The micrographs of calcium-alginate microspheres (MMWb chitosans of 1.0%) of about 30 μm and approximate to regular spherical shape with a smooth external surface are shown in Figure 2a,b, being different from what was observed in Figure 1. Long chains of chitosan connecting two or more CaAlg beads together were also found in the picture, which accounted for the flocculent aggregation of CACM in Figure 1d. The surface of CACM became quite smooth due to water absorption and swelling caused by its abundant hydrogen bonding (Figure 2b).
The particle size and size distribution of a representative preparation of CaAlg beads and CACM are presented in Figure 3. Their volume-based mean diameters in the wet state were 44 μm and 26 μm, respectively, and their residual errors were 20.86% and 16.88%, respectively. The microspheres coated with chitosan were smaller than uncoated ones, due to the enwrapping and frapping effects of chitosan on microcapsules.
In order to confirm alginate-chitosan interactions, samples were analyzed by IR spectroscopy. Figure 4 shows spectra of alginate (a), chitosan (b) and alginate-chitosan microspheres (CACM) (c). The IR spectrum of chitosan showed a band of C–H stretching at 2925 cm−1 and the absorption band of the N-H of non-acylated 2-aminoglucose primary amines bending vibration at 1570 cm−1. The peaks at 1419 and 1384 cm−1 belonged to the N-H stretching of the amide and ether bonds and N-H stretching (amide III band), respectively . The bridge oxygen (C–O–C, cyclic ether) stretching bands at 1151, 1076, 1031, and 893 cm−1 were observed as well. The carbonyl (C=O) stretching of the secondary amide (amide I band) at 1655 cm−1 and the bending vibrations of the N–H (N-acetylated residues, amide II band) at 1558 cm−1  were very weak because of a high degree of deacetylation. As a carboxyl salt, sodium alginate showed strong absorption bands at 1608 and 1420 cm−1 due to carboxyl anions (asymmetric and symmetric stretching vibrations).
For the alginate-chitosan beads, the band around 3500–3100 cm−1 became broader, which illustrated hydrogen bonding was enhanced . Moreover, the N–H bending vibration of non-acylated 2-aminoglucose primary amines (band at 1570 cm−1) and asymmetric and symmetric –C–O stretching at 1636 and 1384 cm−1, respectively, disappeared, indicating that the –NH2+ of the chitosan had reacted with the –COO− of the alginate. A new peak at 1561 cm−1 was assigned to the amide bond of CACM .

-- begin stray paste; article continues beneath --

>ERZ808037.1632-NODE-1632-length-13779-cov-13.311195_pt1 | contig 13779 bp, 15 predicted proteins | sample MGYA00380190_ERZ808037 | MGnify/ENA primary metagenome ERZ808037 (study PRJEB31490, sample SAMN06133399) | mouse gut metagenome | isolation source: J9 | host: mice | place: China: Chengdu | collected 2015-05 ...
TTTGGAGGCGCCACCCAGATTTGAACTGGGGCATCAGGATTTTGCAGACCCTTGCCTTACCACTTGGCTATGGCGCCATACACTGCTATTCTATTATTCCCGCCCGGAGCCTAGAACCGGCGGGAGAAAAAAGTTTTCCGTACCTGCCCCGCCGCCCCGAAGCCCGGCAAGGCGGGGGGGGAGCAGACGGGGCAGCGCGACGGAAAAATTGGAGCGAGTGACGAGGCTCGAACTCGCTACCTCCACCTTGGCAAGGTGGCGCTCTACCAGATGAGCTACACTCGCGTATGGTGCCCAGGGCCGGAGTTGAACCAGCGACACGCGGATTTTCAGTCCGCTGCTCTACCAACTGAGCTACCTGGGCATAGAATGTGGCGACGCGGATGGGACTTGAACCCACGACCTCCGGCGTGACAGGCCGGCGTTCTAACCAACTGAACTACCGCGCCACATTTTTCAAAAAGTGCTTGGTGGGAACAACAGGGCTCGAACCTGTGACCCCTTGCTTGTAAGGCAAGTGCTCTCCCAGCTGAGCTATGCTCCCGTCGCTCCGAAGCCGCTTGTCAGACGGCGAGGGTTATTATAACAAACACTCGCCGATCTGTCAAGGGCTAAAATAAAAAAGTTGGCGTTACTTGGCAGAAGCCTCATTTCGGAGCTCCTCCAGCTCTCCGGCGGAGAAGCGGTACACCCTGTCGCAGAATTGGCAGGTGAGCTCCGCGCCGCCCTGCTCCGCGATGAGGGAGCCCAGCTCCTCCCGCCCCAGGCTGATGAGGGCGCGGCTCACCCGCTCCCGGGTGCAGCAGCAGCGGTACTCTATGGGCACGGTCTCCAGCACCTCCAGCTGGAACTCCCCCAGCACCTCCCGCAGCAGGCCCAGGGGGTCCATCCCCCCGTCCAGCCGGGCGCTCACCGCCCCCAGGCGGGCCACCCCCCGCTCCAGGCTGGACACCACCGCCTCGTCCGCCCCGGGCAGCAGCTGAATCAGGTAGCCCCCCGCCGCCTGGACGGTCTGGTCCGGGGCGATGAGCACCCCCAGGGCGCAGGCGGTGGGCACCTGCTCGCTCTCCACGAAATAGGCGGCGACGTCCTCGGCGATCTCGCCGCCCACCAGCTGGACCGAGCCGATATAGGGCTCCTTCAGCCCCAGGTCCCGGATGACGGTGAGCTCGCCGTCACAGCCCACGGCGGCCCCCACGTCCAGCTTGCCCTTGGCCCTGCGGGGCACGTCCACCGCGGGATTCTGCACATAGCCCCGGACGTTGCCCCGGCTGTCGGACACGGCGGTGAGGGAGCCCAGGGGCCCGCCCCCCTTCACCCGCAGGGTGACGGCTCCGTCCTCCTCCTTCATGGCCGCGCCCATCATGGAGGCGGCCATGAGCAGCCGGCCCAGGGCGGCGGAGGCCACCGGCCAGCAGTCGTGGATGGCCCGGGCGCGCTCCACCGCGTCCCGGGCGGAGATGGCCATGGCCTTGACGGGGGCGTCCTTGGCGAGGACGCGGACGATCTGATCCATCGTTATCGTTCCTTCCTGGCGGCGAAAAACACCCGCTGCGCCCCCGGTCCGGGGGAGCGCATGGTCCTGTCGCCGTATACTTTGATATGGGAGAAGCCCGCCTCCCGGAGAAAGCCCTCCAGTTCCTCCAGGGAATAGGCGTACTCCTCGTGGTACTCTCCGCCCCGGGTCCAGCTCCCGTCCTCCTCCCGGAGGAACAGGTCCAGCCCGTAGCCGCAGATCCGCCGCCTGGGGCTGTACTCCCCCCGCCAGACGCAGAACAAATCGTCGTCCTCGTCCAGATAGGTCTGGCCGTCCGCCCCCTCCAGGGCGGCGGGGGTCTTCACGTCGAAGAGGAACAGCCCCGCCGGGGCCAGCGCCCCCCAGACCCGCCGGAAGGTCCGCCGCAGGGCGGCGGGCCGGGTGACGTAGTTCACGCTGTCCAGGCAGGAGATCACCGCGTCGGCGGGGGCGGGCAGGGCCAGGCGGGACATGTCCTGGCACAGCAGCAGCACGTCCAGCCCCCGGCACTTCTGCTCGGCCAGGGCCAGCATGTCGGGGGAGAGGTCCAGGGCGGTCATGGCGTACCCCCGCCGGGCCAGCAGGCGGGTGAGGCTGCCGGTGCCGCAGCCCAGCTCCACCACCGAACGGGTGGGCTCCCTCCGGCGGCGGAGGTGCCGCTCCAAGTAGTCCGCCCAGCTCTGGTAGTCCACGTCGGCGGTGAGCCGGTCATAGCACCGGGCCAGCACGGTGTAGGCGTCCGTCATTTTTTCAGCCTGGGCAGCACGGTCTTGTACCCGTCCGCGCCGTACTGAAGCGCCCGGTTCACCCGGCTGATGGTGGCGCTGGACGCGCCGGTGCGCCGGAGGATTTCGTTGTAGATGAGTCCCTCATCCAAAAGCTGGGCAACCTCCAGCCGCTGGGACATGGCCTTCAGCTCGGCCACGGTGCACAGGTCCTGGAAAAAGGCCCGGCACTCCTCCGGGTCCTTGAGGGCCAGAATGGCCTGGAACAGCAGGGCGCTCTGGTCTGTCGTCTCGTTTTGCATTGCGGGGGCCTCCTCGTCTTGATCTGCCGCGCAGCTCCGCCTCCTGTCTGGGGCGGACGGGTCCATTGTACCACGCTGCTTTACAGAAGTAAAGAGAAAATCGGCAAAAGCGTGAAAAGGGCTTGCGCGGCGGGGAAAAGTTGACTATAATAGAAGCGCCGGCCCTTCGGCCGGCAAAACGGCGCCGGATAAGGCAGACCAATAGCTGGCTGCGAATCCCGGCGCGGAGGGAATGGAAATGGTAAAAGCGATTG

3.2. Optimization of the Encapsulation Conditions
3.2.1. Effects of pH on GOX Encapsulation
To establish the optimum pH value for the encapsulation of GOX into CaAlg, the pH of encapsulation medium was changed between 3.0 and 7.0. As seen in Figure 5, the amount of GOX loaded was remarkably affected by the medium pH ranging from 3.0 to 7.0. The maximum GOX load occurred at pH 4.5. At pH values higher than 4.5 GOX load decreased rapidly with pH increasing up to 7.0. At pH 3 the GOX encapsulation efficiency was merely 58.6%, much lower than that of 91.1% at pH 4.0. These results are in good agreement with those reported by Ozyilmaz, Tukel and Alptekin , according to whom it may be due to electrostatic repulsive forces existing between the GOX molecules bound onto CaAlg and unbound free ones with the same charge. Another possible cause is that the pKa values of β-d-mannuronic acid (M) and α-l-guluronic acid (G) of alginate were 3.38 and 3.20, respectively. Therefore, both alginate and GOX were positively charged at pH 3, which was lower than the pI of alginate (pH 3.3), leading to low encapsulation efficiency due to electric repelling. A similar phenomenon occurs at pH values higher than 4.5 due to repulsive electrostatic interaction between negative charges. The total activity of CACM-GOX displayed the same trend with the immobilization efficiency, which suggested that GOX had good stability and low loss in the 80 min absorption process within the pH range of 3.0 to 7.0.
3.2.2. Effect of Chitosan Molecular Weight on GOX Encapsulation